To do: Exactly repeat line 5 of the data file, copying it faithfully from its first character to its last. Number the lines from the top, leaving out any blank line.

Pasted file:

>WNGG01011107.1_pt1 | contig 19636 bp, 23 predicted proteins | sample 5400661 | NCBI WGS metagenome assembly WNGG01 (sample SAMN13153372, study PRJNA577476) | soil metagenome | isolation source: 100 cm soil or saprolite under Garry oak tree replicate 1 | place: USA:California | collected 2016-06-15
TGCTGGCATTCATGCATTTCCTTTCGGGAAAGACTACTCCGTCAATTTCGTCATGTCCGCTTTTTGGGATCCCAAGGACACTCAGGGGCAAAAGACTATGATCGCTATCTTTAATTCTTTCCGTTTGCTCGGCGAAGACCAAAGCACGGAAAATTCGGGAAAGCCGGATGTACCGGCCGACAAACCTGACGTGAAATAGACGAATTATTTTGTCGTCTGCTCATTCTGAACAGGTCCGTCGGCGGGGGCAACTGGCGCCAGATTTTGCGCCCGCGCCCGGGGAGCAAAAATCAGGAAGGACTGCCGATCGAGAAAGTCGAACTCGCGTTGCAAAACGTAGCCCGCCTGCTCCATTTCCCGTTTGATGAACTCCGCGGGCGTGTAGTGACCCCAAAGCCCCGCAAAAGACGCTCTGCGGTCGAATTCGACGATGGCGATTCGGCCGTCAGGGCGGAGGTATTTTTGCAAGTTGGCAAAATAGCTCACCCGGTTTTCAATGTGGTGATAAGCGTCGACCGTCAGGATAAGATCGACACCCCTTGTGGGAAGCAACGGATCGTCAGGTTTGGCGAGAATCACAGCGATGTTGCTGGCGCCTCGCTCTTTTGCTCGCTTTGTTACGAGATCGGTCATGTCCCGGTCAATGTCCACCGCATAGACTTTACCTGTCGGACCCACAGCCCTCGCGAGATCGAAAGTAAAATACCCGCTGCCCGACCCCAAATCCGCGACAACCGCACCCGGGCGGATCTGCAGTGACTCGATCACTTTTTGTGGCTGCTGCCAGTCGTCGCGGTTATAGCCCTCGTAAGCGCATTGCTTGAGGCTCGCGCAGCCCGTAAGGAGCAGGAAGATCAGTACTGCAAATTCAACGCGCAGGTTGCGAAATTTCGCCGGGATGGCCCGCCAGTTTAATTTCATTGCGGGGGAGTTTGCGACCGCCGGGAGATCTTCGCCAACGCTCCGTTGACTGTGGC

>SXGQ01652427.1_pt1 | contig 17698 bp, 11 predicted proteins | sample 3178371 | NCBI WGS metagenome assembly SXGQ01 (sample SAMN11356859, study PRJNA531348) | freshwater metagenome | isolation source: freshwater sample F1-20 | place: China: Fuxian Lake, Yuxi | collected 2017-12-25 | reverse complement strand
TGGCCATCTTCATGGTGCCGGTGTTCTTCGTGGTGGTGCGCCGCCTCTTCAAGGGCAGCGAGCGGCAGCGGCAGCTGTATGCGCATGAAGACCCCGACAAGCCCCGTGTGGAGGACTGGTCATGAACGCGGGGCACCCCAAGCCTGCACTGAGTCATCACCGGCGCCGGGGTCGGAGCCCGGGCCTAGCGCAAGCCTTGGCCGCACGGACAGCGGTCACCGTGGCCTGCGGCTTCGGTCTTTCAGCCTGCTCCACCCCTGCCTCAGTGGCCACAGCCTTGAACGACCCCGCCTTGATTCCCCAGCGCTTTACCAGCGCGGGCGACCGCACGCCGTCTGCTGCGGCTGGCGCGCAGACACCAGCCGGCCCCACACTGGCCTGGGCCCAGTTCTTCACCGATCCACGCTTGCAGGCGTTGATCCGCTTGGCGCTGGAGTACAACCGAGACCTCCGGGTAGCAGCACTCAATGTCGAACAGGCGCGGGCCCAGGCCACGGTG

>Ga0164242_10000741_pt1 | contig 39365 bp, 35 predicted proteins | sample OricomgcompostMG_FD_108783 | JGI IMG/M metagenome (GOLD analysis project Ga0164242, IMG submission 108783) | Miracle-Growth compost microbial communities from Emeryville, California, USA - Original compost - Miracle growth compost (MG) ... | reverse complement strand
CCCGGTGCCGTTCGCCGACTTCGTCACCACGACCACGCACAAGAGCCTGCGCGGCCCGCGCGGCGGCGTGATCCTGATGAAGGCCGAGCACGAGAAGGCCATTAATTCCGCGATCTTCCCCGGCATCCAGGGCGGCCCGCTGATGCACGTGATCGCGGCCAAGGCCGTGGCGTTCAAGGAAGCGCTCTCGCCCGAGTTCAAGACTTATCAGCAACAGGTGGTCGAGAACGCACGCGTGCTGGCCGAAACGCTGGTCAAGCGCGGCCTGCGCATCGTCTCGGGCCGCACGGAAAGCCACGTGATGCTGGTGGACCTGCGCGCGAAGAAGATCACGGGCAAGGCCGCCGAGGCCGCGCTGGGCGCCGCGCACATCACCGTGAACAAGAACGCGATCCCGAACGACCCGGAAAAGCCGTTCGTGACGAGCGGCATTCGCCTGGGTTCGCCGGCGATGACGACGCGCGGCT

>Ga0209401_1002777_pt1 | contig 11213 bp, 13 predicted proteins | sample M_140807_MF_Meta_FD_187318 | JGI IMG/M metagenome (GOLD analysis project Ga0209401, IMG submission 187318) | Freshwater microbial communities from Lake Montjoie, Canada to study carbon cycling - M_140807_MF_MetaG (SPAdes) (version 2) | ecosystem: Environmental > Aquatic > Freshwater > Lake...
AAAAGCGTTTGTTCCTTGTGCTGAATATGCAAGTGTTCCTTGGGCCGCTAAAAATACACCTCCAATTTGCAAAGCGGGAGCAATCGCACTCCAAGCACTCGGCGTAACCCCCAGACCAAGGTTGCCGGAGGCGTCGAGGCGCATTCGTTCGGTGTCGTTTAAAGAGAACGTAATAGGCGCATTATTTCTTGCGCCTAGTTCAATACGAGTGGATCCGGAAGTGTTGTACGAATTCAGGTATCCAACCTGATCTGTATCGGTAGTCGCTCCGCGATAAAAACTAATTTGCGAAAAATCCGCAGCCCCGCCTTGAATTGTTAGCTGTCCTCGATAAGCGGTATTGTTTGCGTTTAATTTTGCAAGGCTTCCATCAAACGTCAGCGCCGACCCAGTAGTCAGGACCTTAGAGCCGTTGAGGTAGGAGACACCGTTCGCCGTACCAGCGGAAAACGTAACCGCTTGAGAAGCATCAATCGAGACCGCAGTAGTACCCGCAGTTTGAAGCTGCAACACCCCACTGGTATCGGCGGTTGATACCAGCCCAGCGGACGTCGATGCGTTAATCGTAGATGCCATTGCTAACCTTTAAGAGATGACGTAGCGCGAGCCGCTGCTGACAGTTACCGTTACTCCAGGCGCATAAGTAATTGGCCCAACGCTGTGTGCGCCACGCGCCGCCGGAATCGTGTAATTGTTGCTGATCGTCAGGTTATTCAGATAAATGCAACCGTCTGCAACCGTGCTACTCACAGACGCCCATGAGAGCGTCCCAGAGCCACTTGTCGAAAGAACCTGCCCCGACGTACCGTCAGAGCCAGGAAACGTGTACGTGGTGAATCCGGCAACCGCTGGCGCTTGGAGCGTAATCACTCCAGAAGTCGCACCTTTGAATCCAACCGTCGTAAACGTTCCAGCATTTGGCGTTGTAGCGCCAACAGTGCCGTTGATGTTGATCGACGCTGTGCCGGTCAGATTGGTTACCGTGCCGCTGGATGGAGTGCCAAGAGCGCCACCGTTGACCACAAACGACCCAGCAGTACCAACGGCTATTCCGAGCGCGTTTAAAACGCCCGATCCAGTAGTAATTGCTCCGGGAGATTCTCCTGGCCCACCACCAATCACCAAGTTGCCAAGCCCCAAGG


>Ga0164242_10000741_pt1 | contig 39365 bp, 35 predicted proteins | sample OricomgcompostMG_FD_108783 | JGI IMG/M metagenome (GOLD analysis project Ga0164242, IMG submission 108783) | Miracle-Growth compost microbial communities from Emeryville, California, USA - Original compost - Miracle growth compost (MG) ... | reverse complement strand